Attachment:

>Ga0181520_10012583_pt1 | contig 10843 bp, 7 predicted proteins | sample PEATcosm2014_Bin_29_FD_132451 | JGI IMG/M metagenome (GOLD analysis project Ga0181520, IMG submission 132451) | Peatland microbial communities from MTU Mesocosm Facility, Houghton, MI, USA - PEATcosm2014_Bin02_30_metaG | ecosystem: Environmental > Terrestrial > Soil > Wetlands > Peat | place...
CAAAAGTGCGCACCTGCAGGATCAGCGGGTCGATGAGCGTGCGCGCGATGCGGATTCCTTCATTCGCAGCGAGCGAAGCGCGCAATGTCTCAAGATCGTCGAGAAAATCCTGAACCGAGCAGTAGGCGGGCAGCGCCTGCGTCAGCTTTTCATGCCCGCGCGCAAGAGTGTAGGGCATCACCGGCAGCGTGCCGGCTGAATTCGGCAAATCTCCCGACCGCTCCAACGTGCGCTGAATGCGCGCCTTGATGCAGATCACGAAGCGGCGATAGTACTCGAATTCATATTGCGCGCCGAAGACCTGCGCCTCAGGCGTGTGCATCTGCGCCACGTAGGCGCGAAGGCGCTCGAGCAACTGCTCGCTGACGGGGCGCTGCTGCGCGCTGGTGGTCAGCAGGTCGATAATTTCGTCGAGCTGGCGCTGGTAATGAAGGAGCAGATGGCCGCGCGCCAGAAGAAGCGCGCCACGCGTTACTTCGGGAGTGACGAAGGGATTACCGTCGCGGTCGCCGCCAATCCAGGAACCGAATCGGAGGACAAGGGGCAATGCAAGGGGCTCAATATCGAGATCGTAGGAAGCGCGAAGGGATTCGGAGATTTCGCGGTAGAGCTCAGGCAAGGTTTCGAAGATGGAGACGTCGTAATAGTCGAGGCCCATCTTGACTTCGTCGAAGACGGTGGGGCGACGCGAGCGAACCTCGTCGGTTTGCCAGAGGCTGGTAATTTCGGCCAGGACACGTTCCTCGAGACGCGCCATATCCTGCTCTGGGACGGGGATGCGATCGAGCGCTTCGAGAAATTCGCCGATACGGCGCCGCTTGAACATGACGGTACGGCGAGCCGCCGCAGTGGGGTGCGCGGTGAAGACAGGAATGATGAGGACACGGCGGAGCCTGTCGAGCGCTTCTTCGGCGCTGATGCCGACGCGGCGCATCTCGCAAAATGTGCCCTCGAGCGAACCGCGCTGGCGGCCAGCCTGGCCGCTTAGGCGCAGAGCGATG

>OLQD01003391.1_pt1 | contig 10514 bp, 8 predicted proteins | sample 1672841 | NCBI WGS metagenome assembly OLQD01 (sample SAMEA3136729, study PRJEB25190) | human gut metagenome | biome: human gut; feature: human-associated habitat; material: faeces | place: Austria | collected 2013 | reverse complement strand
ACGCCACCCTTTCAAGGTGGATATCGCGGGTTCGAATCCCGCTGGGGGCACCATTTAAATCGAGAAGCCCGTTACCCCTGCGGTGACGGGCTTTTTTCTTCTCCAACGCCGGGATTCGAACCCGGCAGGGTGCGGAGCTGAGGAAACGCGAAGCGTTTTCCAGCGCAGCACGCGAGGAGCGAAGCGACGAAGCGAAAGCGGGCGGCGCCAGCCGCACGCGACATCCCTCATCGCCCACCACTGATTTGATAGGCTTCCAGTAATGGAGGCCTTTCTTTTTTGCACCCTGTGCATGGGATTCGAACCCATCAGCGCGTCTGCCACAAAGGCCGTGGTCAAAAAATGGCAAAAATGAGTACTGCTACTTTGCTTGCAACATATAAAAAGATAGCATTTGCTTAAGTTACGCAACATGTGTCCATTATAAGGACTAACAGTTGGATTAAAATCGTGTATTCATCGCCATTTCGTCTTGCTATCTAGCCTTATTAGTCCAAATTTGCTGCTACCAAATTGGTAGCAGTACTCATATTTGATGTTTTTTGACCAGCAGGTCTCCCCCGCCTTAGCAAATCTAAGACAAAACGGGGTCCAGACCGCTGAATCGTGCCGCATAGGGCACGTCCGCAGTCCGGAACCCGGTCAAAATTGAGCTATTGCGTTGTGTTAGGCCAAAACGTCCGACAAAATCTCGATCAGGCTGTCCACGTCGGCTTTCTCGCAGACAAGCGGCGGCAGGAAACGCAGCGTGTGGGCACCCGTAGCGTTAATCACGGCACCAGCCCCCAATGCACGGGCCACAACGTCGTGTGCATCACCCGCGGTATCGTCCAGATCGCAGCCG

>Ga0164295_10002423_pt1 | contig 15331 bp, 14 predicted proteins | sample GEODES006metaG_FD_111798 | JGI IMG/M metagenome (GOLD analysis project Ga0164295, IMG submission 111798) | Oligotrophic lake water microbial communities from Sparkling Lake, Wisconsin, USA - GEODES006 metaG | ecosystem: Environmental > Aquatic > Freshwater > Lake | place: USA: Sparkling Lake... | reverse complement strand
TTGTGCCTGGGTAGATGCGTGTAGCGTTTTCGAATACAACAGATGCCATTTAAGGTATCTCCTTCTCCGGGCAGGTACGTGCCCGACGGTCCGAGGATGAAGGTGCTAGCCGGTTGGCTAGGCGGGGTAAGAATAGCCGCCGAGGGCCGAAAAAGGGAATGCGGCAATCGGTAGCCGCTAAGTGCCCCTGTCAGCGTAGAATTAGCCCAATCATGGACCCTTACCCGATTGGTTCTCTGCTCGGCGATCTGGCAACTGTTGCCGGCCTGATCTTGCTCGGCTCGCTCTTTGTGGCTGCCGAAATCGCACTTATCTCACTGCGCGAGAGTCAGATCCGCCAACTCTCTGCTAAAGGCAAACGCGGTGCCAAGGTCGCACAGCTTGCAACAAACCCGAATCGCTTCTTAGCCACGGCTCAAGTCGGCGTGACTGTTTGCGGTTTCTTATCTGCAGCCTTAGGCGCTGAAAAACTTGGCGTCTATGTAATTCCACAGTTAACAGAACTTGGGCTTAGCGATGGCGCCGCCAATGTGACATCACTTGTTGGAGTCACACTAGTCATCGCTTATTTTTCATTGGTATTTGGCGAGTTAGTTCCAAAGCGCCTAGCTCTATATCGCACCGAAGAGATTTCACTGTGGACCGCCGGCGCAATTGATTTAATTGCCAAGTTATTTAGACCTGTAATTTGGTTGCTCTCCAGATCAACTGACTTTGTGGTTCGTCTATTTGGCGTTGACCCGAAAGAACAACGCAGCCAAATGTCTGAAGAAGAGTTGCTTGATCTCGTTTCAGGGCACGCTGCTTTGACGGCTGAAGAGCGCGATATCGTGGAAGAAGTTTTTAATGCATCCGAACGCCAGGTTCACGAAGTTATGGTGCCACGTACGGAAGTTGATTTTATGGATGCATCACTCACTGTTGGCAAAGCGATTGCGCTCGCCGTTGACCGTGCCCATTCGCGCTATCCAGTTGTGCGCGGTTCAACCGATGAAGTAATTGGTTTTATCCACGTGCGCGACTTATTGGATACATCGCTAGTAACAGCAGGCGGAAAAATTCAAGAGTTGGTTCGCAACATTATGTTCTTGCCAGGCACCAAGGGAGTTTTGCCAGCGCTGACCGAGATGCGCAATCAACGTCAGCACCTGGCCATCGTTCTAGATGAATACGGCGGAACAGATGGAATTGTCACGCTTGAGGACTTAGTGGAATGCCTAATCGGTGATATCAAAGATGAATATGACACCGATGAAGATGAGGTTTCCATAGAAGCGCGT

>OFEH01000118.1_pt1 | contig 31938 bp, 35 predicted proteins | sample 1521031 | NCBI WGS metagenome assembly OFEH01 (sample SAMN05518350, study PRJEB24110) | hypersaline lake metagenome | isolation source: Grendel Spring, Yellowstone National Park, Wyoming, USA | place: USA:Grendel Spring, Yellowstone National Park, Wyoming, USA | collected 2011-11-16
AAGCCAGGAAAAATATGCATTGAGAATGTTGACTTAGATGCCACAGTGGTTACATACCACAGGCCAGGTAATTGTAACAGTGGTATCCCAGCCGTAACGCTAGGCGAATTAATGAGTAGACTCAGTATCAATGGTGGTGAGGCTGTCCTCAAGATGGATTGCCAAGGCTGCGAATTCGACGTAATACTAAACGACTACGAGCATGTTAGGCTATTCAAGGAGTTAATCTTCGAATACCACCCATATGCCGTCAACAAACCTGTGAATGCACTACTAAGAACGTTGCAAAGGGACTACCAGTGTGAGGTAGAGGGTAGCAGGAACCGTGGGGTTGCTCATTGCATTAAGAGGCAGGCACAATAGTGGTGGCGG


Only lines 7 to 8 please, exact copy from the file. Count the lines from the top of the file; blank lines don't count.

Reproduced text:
>OFEH01000118.1_pt1 | contig 31938 bp, 35 predicted proteins | sample 1521031 | NCBI WGS metagenome assembly OFEH01 (sample SAMN05518350, study PRJEB24110) | hypersaline lake metagenome | isolation source: Grendel Spring, Yellowstone National Park, Wyoming, USA | place: USA:Grendel Spring, Yellowstone National Park, Wyoming, USA | collected 2011-11-16
AAGCCAGGAAAAATATGCATTGAGAATGTTGACTTAGATGCCACAGTGGTTACATACCACAGGCCAGGTAATTGTAACAGTGGTATCCCAGCCGTAACGCTAGGCGAATTAATGAGTAGACTCAGTATCAATGGTGGTGAGGCTGTCCTCAAGATGGATTGCCAAGGCTGCGAATTCGACGTAATACTAAACGACTACGAGCATGTTAGGCTATTCAAGGAGTTAATCTTCGAATACCACCCATATGCCGTCAACAAACCTGTGAATGCACTACTAAGAACGTTGCAAAGGGACTACCAGTGTGAGGTAGAGGGTAGCAGGAACCGTGGGGTTGCTCATTGCATTAAGAGGCAGGCACAATAGTGGTGGCGG